Know What You’re Paying For U.S. Mint Coins With This Gold Price Chart And Silver Price Chart + How To Save Money Buying U.S. Mint Coins



This post may contain affiliate links. If you purchase through these links, we may earn a small commission at no additional cost to yourself.


Did you ever wonder how the United States Mint decides a gold price for its gold coins and other bullion products?

There’s an online U.S. Mint gold price chart that includes prices for its numismatic gold coins, commemorative gold coins, and platinum coins.

For the current gold price, check out the official APMEX gold price chart — which shows today’s gold bullion price, historical gold charts, and facts about gold bullion prices.

US Mint silver coins are also priced according to bullion values. However, since silver prices don’t tend to bounce around as widely as gold prices do, it’s a little less confusing to know what it costs to buy silver coins from the US Mint.

For the current gold price, check out the official APMEX silver price chart — which shows today’s silver bullion price, historical silver charts, and facts about silver bullion prices..

 

Why Does It Cost So Much To Buy Gold US Mint Coins?

Some collectors seem to think the U.S. Mint’s gold price is too high, claiming they charge an arm and a leg for their gold coins.

Everyone’s entitled to their own opinion, but there’s a reason the US Mint charges what it does for its gold coins and other numismatic coin products.

The U.S. Mint can’t use any tax dollars to fund its numismatic programs. Therefore, everything the Mint does in terms of producing, selling, and marketing its many collector coin programs must be done on a cost-recovery basis.

According to the U.S. Mint, officials consider these factors when pricing their coins and coin products:

  • Making sure the proposed price is consistent with other similar items the Mint sells
  • Finding a price that customers will feel represents a good value
  • Offering the product for a price that will allow as many targeted customers as possible to buy it
  • Providing enough of a cushion in price for the Mint to avoid losses if all of the product doesn’t sell and some pieces have to be melted or otherwise recycled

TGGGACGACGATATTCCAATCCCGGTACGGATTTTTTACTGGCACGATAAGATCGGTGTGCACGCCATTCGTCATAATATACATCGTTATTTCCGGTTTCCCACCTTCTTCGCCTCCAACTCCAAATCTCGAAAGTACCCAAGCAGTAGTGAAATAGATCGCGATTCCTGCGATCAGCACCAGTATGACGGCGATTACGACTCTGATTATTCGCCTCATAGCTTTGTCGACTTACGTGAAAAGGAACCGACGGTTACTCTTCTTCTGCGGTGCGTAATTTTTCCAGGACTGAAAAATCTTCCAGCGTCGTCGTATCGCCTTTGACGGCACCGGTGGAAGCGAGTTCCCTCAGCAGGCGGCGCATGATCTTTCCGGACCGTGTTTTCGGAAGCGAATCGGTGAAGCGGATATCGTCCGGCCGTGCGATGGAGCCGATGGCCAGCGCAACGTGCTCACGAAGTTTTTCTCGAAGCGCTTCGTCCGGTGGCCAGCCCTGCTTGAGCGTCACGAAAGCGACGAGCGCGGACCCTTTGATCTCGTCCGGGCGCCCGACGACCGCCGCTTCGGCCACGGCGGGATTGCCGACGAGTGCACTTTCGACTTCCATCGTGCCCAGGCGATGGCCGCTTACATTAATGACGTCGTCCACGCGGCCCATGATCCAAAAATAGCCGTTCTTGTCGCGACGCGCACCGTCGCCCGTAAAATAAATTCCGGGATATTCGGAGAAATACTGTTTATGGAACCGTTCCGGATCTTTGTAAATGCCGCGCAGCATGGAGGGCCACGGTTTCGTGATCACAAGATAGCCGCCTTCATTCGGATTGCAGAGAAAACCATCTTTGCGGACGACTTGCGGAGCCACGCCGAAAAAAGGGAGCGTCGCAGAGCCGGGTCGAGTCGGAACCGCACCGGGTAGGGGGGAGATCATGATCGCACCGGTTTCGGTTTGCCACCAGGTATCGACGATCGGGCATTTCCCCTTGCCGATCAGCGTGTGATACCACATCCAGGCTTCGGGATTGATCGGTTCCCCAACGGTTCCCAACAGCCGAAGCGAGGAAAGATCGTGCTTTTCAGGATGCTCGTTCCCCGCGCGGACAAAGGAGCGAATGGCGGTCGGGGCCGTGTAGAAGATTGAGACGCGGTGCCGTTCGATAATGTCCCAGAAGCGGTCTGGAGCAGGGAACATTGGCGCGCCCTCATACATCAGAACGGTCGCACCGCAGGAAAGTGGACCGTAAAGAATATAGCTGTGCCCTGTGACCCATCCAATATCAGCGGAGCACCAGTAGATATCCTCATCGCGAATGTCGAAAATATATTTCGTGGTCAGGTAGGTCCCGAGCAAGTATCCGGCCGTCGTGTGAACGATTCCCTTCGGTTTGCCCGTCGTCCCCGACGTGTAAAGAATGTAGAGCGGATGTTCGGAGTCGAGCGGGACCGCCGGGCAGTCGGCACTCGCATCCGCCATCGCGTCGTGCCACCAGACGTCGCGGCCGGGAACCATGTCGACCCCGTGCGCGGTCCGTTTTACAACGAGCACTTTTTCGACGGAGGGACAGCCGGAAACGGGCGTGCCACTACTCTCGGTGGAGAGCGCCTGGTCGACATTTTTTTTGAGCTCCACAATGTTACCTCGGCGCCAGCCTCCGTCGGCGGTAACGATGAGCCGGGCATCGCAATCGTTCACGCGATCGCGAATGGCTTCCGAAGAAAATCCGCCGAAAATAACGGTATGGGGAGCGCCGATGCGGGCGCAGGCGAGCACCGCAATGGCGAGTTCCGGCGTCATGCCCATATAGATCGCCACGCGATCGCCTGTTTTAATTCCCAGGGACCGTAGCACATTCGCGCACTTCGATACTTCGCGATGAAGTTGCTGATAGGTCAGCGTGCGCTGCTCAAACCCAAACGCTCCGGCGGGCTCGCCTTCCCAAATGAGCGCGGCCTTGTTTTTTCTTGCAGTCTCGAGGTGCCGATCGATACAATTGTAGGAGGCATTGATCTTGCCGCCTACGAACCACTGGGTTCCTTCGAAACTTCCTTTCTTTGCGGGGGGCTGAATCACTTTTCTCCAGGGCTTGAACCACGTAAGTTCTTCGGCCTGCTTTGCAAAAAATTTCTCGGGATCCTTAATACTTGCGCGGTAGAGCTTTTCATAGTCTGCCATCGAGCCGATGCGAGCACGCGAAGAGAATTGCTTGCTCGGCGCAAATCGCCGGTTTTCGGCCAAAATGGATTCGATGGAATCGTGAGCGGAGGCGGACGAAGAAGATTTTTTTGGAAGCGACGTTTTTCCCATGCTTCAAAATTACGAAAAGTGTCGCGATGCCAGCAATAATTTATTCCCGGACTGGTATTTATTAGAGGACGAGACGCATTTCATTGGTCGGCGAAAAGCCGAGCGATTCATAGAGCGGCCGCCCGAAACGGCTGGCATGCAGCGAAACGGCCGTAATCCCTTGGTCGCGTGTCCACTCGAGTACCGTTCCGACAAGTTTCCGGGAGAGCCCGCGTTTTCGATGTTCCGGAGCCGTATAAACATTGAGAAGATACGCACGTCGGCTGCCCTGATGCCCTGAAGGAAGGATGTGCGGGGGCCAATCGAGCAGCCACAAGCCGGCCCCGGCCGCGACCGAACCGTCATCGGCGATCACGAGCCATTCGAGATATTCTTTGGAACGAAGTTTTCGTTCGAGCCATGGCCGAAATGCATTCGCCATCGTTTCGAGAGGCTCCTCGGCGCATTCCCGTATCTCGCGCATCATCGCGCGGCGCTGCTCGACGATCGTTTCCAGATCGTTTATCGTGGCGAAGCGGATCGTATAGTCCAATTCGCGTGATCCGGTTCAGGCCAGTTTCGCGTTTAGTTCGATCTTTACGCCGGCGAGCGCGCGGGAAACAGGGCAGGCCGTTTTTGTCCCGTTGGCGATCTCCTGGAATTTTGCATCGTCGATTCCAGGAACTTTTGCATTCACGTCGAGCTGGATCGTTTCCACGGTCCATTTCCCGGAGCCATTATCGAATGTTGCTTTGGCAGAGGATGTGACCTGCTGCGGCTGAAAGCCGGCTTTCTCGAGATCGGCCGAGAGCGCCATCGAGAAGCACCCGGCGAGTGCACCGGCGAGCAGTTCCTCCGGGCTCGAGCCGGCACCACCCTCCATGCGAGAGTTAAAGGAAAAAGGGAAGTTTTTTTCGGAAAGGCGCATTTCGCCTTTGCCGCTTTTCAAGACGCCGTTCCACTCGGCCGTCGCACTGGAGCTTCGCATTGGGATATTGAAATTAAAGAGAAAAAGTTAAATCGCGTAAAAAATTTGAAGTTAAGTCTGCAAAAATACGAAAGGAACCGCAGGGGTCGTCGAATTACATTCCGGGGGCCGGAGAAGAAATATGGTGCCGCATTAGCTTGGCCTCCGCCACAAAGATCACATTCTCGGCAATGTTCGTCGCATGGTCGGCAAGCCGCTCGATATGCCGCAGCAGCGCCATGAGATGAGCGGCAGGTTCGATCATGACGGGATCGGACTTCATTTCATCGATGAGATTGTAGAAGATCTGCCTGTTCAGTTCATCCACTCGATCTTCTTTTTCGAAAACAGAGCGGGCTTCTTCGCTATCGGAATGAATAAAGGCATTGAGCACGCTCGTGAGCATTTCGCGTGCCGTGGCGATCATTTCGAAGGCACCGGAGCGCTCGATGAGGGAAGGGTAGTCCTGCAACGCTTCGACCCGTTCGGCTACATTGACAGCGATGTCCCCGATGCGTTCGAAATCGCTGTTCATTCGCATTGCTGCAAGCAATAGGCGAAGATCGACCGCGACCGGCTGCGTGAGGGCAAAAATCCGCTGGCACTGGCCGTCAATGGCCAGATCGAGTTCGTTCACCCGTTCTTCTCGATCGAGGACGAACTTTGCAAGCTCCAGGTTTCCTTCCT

Is There A Cheaper Way To Buy Silver Coins & Gold Coins From The US Mint?

The short answer is: no — not really. 

You see, you’ve got to be an authorized purchaser of United States Mint bullion products to begin receiving regular discounts on gold, silver, and other types of bullion coins. Even then, you’ve got to buy a lot of coins for these discounts to make a huge difference in price.

For now, the only way to get a “discount” when buying coins directly from the U.S. Mint is to take advantage of their coin subscriptions. Regular US Mint customers who enroll in product subscriptions receive free shipping — which does save some money.

One of the best ways to save money on US Mint coins is to buy them from coin dealers. Sometimes, they pass along some of the discounts they receive from buying LOTS of coins in bulk from the Mint — ultimately helping to save you a little bit of money.

Q: Will you save any money buying coins and other products directly from the Mint’s gift shops in Philadelphia, Washington DC, or Denver?
A: Buying coins from a US Mint gift shop normally only saves you on shipping, but it’s a lot of fun to buy coins in-person after a Mint tour. And… you don’t have to wait for the coins to be shipped in the mail! 

 

More Info About US Mint Coin Prices & Values

Joshua

I'm the Coin Editor here at TheFunTimesGuide. My love for coins began when I was 11 years old. I primarily collect and study U.S. coins produced during the 20th century. I'm a member of the American Numismatic Association (ANA) and the Numismatic Literary Guild (NLG) and have won multiple awards from the NLG for my work as a coin journalist. I'm also the editor at the Florida United Numismatists Club (FUN Topics magazine), and author of Images of America: The United States Mint in Philadelphia (a book that explores the colorful history of the Philadelphia Mint). I've contributed hundreds of articles for various coin publications including COINage, The Numismatist, Numismatic News, Coin Dealer Newsletter, Coin Values, and CoinWeek. I've authored nearly 1,000 articles here at The Fun Times Guide to Coins (many of them with over 50K shares), and I welcome your coin questions in the comments below!

Leave a Reply

Your email address will not be published. Required fields are marked *

Recent Posts

Share via
Copy link